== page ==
Legal Alchemy: The Use and Misuse of Science in the Law

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Henry Holt and Company, Oct 15, 2000 - Law - 240 pages
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Is scientific information misused by this country's court system and lawmakers? Today more than ever before, lawyers, politicians, and government administrators are forced to wrestle with scientific research and to employ scientific thinking. The results are often less than enlightened.

In Legal Alchemy, David Faigman explores the ways the American legal system incorporates scientific knowledge into its decision making. Praised by both legal and scientific communities when it first appeared in hardcover, Legal Alchemy shows how science has been used and misused in a variety of settings, including

• The Courtroom—from the O. J. Simpson trial to the Dow Corning silicone breast implant lawsuit to landmark cases such as Roe v. Wade.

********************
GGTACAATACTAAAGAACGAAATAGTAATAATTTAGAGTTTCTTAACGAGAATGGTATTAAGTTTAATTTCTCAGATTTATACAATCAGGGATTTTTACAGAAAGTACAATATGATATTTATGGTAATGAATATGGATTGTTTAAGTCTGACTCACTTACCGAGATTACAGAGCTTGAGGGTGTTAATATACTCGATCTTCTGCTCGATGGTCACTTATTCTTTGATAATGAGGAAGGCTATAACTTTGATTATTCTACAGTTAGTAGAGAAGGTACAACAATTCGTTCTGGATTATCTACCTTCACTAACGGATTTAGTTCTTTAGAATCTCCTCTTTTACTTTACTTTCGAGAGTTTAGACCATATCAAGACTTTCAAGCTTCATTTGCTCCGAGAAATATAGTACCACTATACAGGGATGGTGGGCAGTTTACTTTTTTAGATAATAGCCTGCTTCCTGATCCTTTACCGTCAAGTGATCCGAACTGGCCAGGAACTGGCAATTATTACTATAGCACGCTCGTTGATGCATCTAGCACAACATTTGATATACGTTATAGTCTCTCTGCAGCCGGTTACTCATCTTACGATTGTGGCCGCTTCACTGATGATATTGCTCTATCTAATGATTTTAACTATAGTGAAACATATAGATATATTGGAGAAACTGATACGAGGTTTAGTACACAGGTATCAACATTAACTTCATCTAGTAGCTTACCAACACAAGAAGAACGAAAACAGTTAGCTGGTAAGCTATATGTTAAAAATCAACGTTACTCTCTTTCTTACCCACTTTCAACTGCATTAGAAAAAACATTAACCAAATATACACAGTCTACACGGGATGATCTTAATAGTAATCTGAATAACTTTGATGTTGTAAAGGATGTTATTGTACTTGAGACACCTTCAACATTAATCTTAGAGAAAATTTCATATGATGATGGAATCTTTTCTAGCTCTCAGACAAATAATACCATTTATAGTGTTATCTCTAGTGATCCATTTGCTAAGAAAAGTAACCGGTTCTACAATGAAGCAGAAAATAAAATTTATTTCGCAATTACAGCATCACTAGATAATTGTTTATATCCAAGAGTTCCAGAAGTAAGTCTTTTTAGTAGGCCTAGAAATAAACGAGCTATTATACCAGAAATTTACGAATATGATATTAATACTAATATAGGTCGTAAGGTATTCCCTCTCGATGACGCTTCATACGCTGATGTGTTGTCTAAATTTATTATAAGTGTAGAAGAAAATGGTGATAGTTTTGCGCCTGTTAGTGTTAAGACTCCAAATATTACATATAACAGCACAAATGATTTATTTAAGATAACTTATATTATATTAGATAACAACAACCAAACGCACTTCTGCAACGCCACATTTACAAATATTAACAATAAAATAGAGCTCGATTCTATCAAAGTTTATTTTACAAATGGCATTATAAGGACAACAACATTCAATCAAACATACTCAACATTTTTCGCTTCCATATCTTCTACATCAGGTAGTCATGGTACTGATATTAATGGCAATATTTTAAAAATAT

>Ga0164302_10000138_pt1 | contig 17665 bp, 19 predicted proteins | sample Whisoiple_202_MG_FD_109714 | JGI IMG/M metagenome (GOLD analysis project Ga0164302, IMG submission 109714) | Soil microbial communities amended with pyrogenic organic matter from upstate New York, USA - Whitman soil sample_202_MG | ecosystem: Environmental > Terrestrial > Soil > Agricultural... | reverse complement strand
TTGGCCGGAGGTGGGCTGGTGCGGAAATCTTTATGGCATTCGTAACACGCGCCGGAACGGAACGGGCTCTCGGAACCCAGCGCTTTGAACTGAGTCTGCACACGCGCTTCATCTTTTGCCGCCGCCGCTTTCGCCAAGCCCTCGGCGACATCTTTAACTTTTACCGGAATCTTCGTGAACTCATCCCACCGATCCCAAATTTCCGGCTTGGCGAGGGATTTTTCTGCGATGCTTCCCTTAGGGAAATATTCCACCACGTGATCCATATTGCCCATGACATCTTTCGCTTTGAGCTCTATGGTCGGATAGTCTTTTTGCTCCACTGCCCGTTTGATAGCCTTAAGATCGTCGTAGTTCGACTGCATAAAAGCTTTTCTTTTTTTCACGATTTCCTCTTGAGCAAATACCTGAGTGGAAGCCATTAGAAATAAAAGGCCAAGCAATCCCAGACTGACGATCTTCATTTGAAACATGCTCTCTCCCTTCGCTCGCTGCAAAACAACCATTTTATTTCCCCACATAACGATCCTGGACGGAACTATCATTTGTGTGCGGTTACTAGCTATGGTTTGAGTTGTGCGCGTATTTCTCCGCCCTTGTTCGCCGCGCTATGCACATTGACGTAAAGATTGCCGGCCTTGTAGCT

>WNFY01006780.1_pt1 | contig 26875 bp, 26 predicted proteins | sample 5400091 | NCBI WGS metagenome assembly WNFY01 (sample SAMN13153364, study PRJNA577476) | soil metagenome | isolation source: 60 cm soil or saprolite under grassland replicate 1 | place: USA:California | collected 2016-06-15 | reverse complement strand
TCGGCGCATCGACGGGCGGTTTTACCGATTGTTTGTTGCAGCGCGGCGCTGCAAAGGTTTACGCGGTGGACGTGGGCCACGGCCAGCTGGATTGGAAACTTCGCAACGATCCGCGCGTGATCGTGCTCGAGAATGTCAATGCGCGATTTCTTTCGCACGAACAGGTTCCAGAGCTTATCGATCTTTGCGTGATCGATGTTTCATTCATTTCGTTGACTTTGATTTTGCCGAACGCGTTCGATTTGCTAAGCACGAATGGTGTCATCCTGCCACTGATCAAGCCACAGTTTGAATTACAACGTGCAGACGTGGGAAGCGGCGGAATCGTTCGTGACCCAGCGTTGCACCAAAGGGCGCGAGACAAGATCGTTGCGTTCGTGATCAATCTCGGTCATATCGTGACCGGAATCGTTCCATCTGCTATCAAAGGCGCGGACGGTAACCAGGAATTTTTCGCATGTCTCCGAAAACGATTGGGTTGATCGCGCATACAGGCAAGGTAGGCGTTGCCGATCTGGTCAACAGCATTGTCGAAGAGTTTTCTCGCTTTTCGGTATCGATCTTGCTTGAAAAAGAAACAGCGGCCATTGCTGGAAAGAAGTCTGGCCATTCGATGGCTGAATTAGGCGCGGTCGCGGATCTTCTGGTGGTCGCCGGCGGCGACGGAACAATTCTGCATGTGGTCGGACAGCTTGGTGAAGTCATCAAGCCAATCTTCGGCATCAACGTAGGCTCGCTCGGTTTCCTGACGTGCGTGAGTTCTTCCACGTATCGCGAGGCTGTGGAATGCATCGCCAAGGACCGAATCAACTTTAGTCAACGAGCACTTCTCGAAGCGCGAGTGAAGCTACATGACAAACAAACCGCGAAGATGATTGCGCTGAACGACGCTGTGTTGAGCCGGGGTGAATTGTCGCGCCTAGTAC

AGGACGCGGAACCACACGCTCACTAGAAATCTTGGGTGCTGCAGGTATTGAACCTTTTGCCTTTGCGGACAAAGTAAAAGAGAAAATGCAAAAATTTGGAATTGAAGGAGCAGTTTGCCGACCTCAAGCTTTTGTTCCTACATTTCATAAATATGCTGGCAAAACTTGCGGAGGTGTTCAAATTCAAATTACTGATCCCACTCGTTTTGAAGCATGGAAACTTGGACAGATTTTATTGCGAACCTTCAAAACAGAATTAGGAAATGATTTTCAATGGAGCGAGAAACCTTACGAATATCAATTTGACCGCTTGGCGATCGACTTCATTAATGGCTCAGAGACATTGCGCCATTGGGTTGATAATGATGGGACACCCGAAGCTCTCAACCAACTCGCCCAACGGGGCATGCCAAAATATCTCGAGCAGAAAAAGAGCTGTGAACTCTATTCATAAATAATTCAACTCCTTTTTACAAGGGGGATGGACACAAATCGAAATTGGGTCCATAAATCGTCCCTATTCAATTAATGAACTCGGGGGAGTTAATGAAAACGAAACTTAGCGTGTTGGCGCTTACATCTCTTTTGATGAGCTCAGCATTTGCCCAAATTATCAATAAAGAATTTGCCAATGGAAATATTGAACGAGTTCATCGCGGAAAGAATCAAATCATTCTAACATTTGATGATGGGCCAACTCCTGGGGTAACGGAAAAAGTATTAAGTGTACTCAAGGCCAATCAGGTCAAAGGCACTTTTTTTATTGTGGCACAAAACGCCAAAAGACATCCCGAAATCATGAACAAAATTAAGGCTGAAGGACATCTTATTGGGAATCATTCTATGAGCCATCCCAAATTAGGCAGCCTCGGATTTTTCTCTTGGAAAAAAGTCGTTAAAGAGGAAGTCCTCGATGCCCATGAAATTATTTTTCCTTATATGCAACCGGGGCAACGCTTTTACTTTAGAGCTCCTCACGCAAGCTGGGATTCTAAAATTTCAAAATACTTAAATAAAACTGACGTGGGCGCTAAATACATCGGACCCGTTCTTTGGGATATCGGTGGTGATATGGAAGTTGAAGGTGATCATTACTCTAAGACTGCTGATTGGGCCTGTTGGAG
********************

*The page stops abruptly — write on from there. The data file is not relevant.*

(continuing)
• The Legislature—where Congress uses scientific information to help enact legislation about clean air, cloning, and government science projects like the space station and the superconducting super collider.

• Government Agencies—who use science to determine policy on a variety of topics, from regulating sport utility vehicles to reintroducing gray wolves to Yellowstone National Park.

As Faigman describes these and other important cases, he provides disturbing evidence that many judges, juries, and members of Congress simply don't understand the science behind their decisions. Finally, he offers suggestions on how the science and legal professions can overcome their miscommunication and work together more effectively.

 

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Contents

Title Page
AN OVERVIEW
THE GATEKEEPERS
IT Is SO IF THE SUPREME COURT THINKS
Copyright

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About the author (2000)

David L. Faigman is a Professor of Law at the University of California, Hastings College of the Law. He writes extensively on topics concerning the law's use of science and is a co-author of the leading treatise Modern Scientific Evidence: The Law and Science of Expert Testimony, which has been cited several times by the United States Supreme Court. He is regularly interviewed regarding issues of scientific evidence and constitutional law.

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